Wheel versus Heel: Mumbai's pedestrians and car drivers face off over road rules

Updated: Nov 12, 2014, 09:53 IST | Maleeva Rebello |

Pedestrians and car drivers, face off about road rules, accuse each other of running blindly across roads and reckless driving  

While all drivers in Mumbai are pedestrians at some point or the other, vice-versa may or may not be true. Many drivers and people walking on the street have clashed in the past and will clash in the future due to one or the other “breaking the rules”.

Rule ruckus

Driver: Nilesh Rajput
Business man, Chembur resident

I drive regularly to and from my office. Every day, people on the road miss coming under my car as they walk in the middle of the road, when the signal is on. My major concern is the lack of civic sense and respect for rules displayed by people in the city. While walking on the roads, people choose not to follow rules. Pedestrians have footpaths and sidewalks where they need to walk, but instead they choose to get on the road and cross when the traffic is in full flow. If as a driver, I brake or stop my car, all the vehicles behind me will bang into my car and an accident will be the result. People should be banned from talking on the phone and texting when they are crossing the road. People listening to music are plugged in and fail to hear the cars honking, which as a driver angers me a lot. Just as we follow the road rules as drivers, pedestrians need to follow rules, too. More than driver awareness, pedestrian awareness of road rules is the need of the hour.

Pedestrian: Bosco D’Cruz
Media executive, Andheri resident

I have seen car drivers drive recklessly and not care about people walking on the road. I wonder how these people get licenses? The drivers do not follow traffic rules. One way roads have cars coming from both sides, this is very dangerous and can lead to accidents, as pedestrians are confused. The road outside Holy Family Church at Chakala in Andheri East, is accident prone due to this reason. Crossing that road is very perilous.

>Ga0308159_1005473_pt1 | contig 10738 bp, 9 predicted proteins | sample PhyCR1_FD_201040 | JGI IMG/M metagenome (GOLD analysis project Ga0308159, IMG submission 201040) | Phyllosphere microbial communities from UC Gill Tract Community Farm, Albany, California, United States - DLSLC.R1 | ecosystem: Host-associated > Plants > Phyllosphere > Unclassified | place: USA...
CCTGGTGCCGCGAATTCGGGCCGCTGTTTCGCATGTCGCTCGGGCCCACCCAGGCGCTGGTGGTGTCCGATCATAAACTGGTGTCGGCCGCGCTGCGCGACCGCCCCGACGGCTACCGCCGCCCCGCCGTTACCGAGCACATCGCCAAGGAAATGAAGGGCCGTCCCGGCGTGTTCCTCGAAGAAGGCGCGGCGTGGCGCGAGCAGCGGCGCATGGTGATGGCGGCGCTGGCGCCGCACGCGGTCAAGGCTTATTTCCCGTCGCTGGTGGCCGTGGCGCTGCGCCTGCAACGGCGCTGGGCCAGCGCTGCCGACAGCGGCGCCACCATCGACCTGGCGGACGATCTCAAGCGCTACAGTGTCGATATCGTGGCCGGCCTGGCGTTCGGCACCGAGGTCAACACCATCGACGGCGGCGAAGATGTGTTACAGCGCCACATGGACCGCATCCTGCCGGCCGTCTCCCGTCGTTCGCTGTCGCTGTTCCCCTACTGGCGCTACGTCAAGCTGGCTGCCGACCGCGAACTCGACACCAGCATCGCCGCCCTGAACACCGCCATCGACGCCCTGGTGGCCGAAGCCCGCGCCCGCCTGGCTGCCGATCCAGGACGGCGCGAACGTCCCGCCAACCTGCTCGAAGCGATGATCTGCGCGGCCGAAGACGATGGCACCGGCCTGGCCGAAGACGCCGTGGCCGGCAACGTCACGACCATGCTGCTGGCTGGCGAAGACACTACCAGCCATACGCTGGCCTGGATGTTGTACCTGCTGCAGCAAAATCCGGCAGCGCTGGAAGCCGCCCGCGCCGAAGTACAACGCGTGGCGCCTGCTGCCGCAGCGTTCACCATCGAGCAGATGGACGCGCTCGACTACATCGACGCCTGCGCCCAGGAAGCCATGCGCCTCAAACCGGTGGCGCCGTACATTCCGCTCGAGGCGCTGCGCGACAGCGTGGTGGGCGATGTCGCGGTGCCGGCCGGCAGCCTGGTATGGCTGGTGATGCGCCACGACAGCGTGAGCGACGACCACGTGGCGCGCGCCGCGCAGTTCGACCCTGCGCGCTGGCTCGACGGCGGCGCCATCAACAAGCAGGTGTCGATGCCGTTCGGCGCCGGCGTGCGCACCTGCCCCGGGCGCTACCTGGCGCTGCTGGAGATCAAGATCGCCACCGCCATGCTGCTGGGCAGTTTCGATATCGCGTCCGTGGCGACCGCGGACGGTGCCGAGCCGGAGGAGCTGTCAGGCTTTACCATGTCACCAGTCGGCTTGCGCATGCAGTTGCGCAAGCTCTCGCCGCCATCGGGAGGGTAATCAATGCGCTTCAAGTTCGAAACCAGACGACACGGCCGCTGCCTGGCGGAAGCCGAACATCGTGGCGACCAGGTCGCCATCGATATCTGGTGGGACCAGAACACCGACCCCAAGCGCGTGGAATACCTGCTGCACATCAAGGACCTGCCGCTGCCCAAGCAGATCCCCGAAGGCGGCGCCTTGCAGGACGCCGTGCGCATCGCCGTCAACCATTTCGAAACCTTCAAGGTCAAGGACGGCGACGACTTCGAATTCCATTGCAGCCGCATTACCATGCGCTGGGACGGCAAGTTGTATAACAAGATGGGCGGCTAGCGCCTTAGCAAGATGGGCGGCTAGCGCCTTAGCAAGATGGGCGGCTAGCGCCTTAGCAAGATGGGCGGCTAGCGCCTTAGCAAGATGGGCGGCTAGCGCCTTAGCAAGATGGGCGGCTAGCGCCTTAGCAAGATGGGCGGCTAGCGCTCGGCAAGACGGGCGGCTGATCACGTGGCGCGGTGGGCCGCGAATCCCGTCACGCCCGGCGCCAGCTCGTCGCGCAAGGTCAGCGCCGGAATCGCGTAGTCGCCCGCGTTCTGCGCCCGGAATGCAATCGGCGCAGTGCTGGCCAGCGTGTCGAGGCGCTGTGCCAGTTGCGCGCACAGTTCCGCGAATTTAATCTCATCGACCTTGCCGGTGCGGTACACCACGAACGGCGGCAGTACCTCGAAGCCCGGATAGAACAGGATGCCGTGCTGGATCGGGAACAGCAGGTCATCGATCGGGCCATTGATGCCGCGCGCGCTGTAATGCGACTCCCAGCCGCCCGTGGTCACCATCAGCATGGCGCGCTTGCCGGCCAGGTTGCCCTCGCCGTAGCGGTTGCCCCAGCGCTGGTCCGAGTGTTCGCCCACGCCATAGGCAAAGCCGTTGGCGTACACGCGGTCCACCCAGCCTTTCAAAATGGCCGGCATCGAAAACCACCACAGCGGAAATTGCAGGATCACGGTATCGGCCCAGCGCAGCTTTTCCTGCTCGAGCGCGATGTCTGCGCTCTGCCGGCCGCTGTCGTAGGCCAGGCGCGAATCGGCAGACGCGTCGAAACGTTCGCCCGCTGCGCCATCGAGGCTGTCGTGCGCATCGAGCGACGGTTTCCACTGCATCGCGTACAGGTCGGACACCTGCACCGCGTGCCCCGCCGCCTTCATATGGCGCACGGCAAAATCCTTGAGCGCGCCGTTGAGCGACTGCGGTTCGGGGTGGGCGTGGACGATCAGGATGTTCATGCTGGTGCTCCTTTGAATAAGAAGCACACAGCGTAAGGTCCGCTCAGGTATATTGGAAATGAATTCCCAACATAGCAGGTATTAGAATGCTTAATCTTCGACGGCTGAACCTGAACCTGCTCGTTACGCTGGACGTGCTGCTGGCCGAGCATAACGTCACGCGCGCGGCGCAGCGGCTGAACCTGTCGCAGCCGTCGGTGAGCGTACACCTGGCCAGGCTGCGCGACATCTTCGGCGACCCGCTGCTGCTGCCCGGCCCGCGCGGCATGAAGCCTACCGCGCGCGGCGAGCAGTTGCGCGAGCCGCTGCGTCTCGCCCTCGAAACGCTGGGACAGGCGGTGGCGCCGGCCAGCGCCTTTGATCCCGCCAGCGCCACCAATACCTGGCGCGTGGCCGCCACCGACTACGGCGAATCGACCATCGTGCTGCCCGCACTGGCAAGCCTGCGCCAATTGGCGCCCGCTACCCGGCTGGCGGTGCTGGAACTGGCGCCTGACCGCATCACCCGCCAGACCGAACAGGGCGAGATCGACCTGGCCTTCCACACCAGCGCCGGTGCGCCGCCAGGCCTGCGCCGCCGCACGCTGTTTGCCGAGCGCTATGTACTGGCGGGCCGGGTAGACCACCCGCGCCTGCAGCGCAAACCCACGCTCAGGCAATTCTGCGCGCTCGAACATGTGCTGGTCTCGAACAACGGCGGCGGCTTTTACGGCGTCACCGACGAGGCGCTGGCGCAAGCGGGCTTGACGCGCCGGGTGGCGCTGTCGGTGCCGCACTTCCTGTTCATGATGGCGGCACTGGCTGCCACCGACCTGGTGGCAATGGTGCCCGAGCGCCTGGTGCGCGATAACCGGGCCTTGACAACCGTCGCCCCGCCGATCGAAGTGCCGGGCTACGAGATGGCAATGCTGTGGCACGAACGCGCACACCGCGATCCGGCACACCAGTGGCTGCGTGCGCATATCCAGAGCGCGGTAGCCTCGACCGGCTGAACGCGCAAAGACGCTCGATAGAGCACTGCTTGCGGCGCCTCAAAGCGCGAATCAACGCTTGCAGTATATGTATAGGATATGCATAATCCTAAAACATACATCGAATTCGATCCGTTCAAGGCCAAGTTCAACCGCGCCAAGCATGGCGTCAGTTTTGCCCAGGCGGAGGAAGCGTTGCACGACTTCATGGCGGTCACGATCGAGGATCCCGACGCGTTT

Signal syndrome

Driver: Sagar Shah
Professional, Thane resident

I drive my car to office at Ghatkopar every day and at signals, I face a lot of problems. People continue to cross even after the green signal is shown to the traffic. If I hit them even though it isn’t my fault, the people around get together and shout at me. On the roads, the rule is always that the driver is wrong and the pedestrian is right, which is not the case every time. There was this time, a few months ago when I tried to avoid a pedestrian at the signal and ended up with a truck banging my car. My mother who was sitting in the back seat was injured and the car was damaged. I am also a pedestrian, but I respect the rules when I walk. When I drive I fail to understand why people are in such a rush, that they risk their lives as well as the lives of others by running across the road senselessly.

Pedestrian:Daniel Fernandes
Banker, Andheri resident

The car and vehicle owners are law unto themselves and drive recklessly, endangering the lives and limbs of pedestrians. Traffic stop signals and pedestrian go signals are not respected by the car owners. Hence, many pedestrians fall victim to a car disregarding the relevant signal in the city. Another discomfort to pedestrians is the incessant honking on the roads which is impolite and unnecessary. The traffic police turn a blind eye to such violations which makes me sad as a citizen. The city’s traffic police need to be stricter and punish offenders without fear or favour. 

Footpath funda

Driver: Sharon D’Souza
Lawyer, Andheri resident

Rather than pedestrians being responsible for where they walk, the onus as per our road rules is on the driver to not hit them. Pedestrians listen to music, talk on the phone or chat as they walk and cross which distracts them from the road. When I honk, often people are so engrossed that they are unaware. Even though we have footpaths people will still avoid those and choose to walk on the road. Managing to dodge people and drive is very difficult. People also run across the road when they cross, this confuses me about the speed I should drive at. If people walk on footpaths, drivers would find it easier to drive in Mumbai.

Pedestrian: Sejal Devkar
Security professional, Bhayander resident

Though there are footpaths most of the time bikes and hawkers use them and so there is not enough places to walk. This forces us to walk on the road amidst all the traffic. Near my office there are cars which are parked on the footpath which leaves no space to walk. When the vehicles are on the footpath, then the pedestrian has no choice other than walking on the road. The footpaths also have the tiles broken and not fitted properly so walking there is more dangerous than walking on the road. There are also a number of places in the city where there are no footpaths which makes walking on the road the only option. Car drivers also park their cars near the footpath entrances on the kerb, this makes it difficult for pedestrians to even get on to the footpath.

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